Damages: How much is your personal injury case worth?

If you or a loved one is thinking of filing a personal injury lawsuit due to a car accident, slip & fall or any other type of injury, you may be curious about what the case is worth.

How much a case is worth depends on damages. The amount that your injuries have cost you physically, mentally, and monetarily. In some cases, the damages may include whether the defendant’s conduct is punishable.

The majority of personal injury cases rarely make it to trial. Most cases are settled between the two parties, their attorneys and their insurance companies. Damages are paid to the plaintiff (injured person) by the defendant (company or person who is found to be legally liable for the accident).

The amount awarded in damages can differ depending on the plaintiff’s action or inaction. Let’s take a look at the different types of damages in personal injury cases.

Compensatory Damages

Calculating damages

The majority of personal injury cases are designated as “compensatory”. This means that the damages awarded are calculated so that they compensate the plaintiff for any losses due to the accident and/or injury. Compensatory damages awarded are designed to make the plaintiff financially “whole” again (as much as possible). The idea is to try and put a dollar figure on all the ramifications of the accident.

Compensatory damages like reimbursement for medical bills and property damage are simple to assess. It’s much harder to quantify damages for “pain and suffering” or the loss of the ability of the plaintiff to partake in hobbies due to accident-related injuries.

Below is a list of the common types of compensatory damages in personal injury cases.

Property loss – Most likely you will be awarded the fair market value for any loss or damages to property as a result of the accident. This includes vehicles or any items damaged.

Loss of enjoyment – “loss of enjoyment” damages are awarded when injuries caused by the accident keep the plaintiff from participating in normal day to day activities, hobbies, and exercise.

Income – You may be compensated for the impact of the accident on your wages and salary. This compensation will include income you have already lost and income you would have been able to earn in the future if not for the accident. In legal terms, damages awarded for future earnings is known as “loss of earning capacity”.

Medical treatment – Medical care and treatment due to the accident as well as estimates for future medical care needed are almost always included in compensation for personal injury damages.

Emotional distress – In more serious accidents, the plaintiff may be compensated for emotional distress damages. This includes sleep loss, anxiety, and fear. Some states classify emotional distress as ‘pain & suffering’ damages.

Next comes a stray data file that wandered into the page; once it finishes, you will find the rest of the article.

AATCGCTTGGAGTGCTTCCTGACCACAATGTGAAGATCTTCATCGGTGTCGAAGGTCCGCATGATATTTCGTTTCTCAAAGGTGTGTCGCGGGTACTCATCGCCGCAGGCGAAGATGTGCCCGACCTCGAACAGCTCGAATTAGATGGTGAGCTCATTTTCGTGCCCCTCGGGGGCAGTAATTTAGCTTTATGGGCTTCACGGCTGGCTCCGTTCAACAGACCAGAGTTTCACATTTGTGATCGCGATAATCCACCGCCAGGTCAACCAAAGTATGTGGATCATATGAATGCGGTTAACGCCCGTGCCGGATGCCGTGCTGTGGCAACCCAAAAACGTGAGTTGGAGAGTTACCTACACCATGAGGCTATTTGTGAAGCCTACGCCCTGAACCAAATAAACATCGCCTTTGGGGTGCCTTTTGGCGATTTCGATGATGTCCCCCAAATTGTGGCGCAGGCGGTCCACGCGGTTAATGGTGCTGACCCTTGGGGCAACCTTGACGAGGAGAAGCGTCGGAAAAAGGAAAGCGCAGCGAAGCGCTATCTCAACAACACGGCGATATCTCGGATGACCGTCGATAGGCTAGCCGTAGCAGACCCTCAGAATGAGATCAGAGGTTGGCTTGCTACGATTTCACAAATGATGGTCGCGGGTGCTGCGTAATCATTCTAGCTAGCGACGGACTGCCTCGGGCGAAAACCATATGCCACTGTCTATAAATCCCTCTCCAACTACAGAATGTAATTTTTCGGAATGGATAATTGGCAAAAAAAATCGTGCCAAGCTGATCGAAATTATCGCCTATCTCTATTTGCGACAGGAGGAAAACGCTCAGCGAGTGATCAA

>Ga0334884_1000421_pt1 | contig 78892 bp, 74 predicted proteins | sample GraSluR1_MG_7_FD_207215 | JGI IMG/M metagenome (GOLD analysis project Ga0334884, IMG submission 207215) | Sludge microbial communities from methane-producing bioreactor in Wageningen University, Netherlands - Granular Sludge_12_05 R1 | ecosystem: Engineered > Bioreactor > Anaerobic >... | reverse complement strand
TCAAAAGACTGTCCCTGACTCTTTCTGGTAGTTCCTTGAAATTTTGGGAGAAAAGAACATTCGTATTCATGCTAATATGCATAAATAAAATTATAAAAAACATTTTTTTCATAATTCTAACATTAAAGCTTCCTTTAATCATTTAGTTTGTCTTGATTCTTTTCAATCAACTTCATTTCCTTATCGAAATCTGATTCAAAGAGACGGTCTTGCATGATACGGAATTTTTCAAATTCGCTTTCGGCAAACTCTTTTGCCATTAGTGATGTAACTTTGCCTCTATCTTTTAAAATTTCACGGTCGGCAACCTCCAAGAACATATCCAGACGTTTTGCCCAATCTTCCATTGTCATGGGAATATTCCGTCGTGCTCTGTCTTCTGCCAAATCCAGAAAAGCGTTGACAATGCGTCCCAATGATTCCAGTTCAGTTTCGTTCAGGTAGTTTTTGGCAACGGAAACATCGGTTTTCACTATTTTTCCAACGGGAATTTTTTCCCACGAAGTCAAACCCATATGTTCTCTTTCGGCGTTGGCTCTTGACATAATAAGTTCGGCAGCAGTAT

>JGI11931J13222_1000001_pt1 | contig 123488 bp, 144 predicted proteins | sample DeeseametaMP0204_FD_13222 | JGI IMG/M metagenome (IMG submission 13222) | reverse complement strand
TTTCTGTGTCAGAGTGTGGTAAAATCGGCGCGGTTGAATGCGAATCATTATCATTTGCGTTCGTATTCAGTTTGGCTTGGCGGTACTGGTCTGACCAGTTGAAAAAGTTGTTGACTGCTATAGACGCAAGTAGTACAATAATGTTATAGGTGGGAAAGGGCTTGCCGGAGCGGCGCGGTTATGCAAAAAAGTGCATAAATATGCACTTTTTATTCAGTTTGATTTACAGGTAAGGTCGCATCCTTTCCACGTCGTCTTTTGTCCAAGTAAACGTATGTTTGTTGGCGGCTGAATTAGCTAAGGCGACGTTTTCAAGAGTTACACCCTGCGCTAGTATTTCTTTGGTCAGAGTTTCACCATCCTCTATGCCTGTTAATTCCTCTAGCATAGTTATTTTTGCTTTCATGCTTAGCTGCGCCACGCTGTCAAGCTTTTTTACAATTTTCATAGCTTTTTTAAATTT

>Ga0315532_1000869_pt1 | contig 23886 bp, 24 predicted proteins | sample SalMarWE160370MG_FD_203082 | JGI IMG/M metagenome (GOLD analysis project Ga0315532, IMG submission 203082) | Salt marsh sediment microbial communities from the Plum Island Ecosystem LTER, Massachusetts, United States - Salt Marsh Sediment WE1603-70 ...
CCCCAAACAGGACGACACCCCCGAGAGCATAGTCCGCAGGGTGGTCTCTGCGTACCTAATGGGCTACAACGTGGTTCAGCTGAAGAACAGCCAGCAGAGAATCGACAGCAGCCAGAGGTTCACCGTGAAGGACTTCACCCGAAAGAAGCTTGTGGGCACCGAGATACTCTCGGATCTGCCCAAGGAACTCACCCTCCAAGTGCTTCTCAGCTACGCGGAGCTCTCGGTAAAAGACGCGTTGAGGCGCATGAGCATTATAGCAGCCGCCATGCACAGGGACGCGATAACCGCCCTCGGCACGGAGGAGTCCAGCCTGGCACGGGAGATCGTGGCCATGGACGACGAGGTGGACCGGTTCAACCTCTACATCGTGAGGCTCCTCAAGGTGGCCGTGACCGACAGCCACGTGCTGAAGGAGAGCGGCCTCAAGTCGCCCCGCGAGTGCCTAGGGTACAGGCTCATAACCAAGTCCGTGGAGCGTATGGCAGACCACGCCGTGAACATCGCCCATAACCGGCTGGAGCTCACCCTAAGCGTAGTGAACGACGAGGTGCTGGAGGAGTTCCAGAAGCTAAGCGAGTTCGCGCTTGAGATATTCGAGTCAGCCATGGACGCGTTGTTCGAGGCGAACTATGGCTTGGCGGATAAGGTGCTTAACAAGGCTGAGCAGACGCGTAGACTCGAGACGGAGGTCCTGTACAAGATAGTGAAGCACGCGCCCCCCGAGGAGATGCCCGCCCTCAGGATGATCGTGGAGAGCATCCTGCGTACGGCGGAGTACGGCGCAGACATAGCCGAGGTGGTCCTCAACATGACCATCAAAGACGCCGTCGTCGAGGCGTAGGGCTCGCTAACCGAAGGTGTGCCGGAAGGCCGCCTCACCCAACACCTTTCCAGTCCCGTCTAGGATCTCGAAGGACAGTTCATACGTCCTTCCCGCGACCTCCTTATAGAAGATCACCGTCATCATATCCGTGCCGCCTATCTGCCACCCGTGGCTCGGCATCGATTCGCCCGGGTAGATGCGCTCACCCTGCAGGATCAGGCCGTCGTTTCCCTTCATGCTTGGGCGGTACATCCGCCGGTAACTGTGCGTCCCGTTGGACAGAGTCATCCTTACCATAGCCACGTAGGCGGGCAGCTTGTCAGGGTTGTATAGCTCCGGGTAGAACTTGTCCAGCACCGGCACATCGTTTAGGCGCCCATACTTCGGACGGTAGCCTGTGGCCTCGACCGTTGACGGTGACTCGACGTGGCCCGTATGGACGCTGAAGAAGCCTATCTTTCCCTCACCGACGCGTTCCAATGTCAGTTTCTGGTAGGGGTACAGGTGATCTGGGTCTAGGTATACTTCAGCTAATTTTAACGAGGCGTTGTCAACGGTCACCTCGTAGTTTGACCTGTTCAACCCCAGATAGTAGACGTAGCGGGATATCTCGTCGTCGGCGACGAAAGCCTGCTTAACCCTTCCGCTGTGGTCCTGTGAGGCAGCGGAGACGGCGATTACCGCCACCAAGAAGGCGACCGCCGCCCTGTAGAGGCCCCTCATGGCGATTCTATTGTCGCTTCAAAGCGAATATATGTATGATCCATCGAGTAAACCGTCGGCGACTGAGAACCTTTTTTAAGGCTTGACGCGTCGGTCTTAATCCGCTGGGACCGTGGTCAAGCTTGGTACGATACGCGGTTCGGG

Pain and suffering – The plaintiff may receive compensation for any serious discomfort or pain due to the accident and any continuing pain that can be associated with the accident.

Loss of consortium – Damages awarded for “loss of consortium” refer to the effect of the plaintiff’s injuries have on their relationship with their spouse. This includes any loss of companionship or the inability to continue a sexual relationship.

Punitive Damages

In personal injury cases where the defendant’s actions are especially flagrant or extremely careless, the plaintiff may be awarded punitive damages as well as compensatory damages. The goal of punitive damages is to punish the defendant for their actions financially to act as a deterrent. Many states have a cap set for punitive damage awards in personal injury cases.

How damages are affected by the plaintiff’s actions

In personal injury cases, the role the plaintiff played in causing the accident or their inaction after being injured may decrease the amount they receive for damages.

Comparative negligence. Damages are associated with the percentage of fault in personal injury cases. If you are partially responsible for the accident, then any damage award will reflect this.

Contributory negligence. In states that adhere to “contributory negligence” for personal injury cases, you may not receive any compensation if you are found to be partially responsible for the accident.

After the accident: If the plaintiff fails to take the necessary actions to mitigate the financial impact and injury by not seeking medical treatment right away, the damage award may be significantly decreased.

To learn more about damage awards in specific cases, determining the value of your case and ensuring your claim is successful, request a free consultation with an experienced personal injury attorney today.

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